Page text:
Some examples of user stories are:
– The system shall be able to sort the values in ascending and descending order
– The application must allow the user to enter his name, date of birth and address.
– The system shall verify the login credentials of the user and redirect him to the dashboard in case of successful login.

 

5. Business Requirement Document
A Business Requirement Document is created to describe the business requirements of a product/process and the intended end result that is expected from the product/process. It is one of the most widely accepted project requirement document and is referred throughout the development life-cycle for any project.
A BRD mainly focusses on answering ‘what is the business solution’ as opposed to ‘how to achieve the business solution’ and thus it’s mainly centered around the business requirements. A BRD is created with the help of the project team (BA, client, subject matter exerts, business partners) and is also used as a communication tool for other stakeholders/external service providers.

The Business Requirement Document contains:
– Project Background
– Business goals and objectives
– Stakeholders
– Requirement scope
– Functional requirements
– Data requirements
– Non-functional requirements
– Interface requirements
– Business glossary/Definitions
– Dependencies of existing systems
– Assumptions

 

6. Requirement traceability matrix (RTM)
A Requirement traceability matrix is used to record and track the relationship of the project requirements to the design, documentation, development, testing and release of the project/product. This is done by maintaining an excel sheet which lists the complete user and system requirements for the system (in form of use cases) which are in-turn mapped to the respective documents like Functional Requirement, Design Document, Software Module, Test Case Number, etc.
A RTM is maintained throughout the lifecycle of the various releases in a project and it’s a vital document to track project scope, requirements and changes in any project.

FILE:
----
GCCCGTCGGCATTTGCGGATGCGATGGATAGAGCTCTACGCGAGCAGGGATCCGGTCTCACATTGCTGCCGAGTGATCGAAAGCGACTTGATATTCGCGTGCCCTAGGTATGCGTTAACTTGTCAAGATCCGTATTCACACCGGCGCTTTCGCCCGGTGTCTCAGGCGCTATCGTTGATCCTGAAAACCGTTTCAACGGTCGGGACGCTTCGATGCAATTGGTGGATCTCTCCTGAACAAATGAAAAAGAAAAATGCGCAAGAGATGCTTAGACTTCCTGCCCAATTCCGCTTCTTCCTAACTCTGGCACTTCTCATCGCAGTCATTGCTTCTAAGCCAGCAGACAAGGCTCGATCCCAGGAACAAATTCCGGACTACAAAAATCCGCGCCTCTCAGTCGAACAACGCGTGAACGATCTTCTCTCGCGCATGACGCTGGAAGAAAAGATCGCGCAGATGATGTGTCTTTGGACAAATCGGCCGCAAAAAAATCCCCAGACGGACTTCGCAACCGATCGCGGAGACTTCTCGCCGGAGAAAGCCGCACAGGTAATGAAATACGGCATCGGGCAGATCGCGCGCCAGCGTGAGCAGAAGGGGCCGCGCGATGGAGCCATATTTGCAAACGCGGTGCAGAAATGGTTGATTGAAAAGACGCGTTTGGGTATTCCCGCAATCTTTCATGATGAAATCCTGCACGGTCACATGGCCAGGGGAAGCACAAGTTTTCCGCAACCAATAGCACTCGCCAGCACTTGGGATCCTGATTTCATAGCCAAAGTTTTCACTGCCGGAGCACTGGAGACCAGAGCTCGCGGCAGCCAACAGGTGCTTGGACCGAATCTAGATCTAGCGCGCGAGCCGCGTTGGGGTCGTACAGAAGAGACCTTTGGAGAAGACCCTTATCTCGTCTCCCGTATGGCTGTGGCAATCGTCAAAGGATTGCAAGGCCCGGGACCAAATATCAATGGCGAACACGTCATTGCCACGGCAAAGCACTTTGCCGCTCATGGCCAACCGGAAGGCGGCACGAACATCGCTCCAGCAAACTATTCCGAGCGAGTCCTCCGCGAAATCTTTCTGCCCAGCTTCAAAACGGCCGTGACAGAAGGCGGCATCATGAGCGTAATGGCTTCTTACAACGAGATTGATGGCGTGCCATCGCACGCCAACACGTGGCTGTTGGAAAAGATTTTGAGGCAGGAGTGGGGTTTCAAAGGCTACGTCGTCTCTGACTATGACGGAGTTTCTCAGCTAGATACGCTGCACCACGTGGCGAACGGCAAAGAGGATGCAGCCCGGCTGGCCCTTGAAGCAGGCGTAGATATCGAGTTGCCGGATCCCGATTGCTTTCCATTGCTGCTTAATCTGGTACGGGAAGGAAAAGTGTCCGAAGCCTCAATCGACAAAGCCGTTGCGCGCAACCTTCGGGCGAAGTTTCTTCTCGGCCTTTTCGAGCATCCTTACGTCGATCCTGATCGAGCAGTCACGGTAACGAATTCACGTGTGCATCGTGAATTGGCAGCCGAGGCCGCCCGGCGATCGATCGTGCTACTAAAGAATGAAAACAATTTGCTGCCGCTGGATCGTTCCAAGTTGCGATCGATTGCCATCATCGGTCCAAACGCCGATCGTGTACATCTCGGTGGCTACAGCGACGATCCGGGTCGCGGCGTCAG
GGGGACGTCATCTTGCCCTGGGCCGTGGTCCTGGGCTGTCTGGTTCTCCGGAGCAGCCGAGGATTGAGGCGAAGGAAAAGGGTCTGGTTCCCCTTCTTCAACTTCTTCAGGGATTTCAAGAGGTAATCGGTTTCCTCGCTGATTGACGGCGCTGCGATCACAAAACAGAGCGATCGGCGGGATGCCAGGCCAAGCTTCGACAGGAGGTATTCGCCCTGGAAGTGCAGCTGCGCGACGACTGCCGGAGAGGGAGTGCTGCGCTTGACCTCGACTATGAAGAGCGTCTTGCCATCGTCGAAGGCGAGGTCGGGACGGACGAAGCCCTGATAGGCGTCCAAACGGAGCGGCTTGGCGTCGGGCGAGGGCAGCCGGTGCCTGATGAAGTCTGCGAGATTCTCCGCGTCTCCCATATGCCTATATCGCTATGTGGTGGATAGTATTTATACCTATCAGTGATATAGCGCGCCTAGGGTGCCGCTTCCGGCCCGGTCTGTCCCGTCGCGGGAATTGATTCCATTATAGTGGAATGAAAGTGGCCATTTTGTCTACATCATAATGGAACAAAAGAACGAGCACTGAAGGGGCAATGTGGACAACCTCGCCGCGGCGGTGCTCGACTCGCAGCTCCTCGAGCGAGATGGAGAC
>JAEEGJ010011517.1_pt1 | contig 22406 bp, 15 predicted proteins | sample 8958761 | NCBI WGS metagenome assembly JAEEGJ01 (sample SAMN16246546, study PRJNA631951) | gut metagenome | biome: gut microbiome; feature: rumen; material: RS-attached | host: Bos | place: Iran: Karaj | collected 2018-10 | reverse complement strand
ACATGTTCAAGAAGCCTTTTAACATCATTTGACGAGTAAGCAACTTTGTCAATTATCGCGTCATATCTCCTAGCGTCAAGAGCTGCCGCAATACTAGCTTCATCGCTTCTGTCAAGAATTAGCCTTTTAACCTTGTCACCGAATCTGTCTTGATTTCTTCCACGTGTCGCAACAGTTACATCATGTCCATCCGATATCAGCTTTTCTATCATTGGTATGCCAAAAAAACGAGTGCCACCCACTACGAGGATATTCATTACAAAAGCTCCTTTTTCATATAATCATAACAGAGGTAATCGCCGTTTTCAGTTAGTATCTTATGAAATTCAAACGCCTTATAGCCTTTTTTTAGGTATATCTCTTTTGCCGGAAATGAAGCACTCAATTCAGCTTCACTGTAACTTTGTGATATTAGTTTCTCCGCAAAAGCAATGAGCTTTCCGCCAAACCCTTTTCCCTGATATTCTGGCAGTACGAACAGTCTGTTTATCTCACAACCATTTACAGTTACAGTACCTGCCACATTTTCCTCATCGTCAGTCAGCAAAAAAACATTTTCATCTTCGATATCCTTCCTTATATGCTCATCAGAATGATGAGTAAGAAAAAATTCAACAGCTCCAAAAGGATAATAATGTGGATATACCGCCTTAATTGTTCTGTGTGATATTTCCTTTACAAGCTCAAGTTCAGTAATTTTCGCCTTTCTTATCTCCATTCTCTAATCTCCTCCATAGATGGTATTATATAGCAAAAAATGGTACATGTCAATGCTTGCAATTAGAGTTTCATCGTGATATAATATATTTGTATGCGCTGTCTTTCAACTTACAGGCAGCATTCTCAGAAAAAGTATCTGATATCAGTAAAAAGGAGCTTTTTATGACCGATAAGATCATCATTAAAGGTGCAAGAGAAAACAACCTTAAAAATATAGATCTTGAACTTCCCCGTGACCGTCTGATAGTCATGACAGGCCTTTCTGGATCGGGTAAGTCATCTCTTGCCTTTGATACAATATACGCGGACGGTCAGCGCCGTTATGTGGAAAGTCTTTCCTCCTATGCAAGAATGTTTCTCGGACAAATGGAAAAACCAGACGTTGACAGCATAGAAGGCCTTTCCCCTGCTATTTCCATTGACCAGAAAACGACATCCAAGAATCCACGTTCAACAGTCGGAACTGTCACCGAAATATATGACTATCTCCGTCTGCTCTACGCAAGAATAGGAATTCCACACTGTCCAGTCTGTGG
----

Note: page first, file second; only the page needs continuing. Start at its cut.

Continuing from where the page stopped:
The Business Requirement Document contains:
– Requirement ID
– Requirement Description
– Functional Requirement
– Status
– Architectural/Design Document
– Technical Specification
– Software Module
– Test Case Number
– Tested In

7. Functional requirement specification (FRS)/ Functional Specification Document (FSD)
A Functional requirement specification or Functional Specification Document describes the intended behavior of a system including data, operations, input, output and the properties of the system.
In a BRD the requirements are high level but in a FRS/FSD they are written in much more details to capture each and every aspect of a requirement. Thus a functional specification document becomes a more technical, accurate and descriptive requirement document. Owing to their technical nature, FRS/FSD are equally used by developers, testers and the business stakeholders of a project.

The Functional requirement specification (FRS)/Functional Specification Document (FSD) contains:
– Product Context
– Assumptions
– Constraints
– Dependencies
– Functional Requirements
– User Interface Requirements
– Usability
– Performance
– Manageability/Maintainability
– System Interface/Integration
– Security
– Requirements Confirmation/sign-off

 

8. System requirement specification (SRS)/ System Requirement Document (SRD)
A detailed document containing information about ‘how’ the complete system has to function and enumerates hardware, software, functional and behavioral requirements of the system. This document elaborates the requirements from the perspective of observational behavior only and doesn’t consider technical or design bias.

The System requirement specification (SRS)/ System Requirement Document (SRD) contains:
– Product Perspective
– Product Functions
– User Characteristics
– General Constraints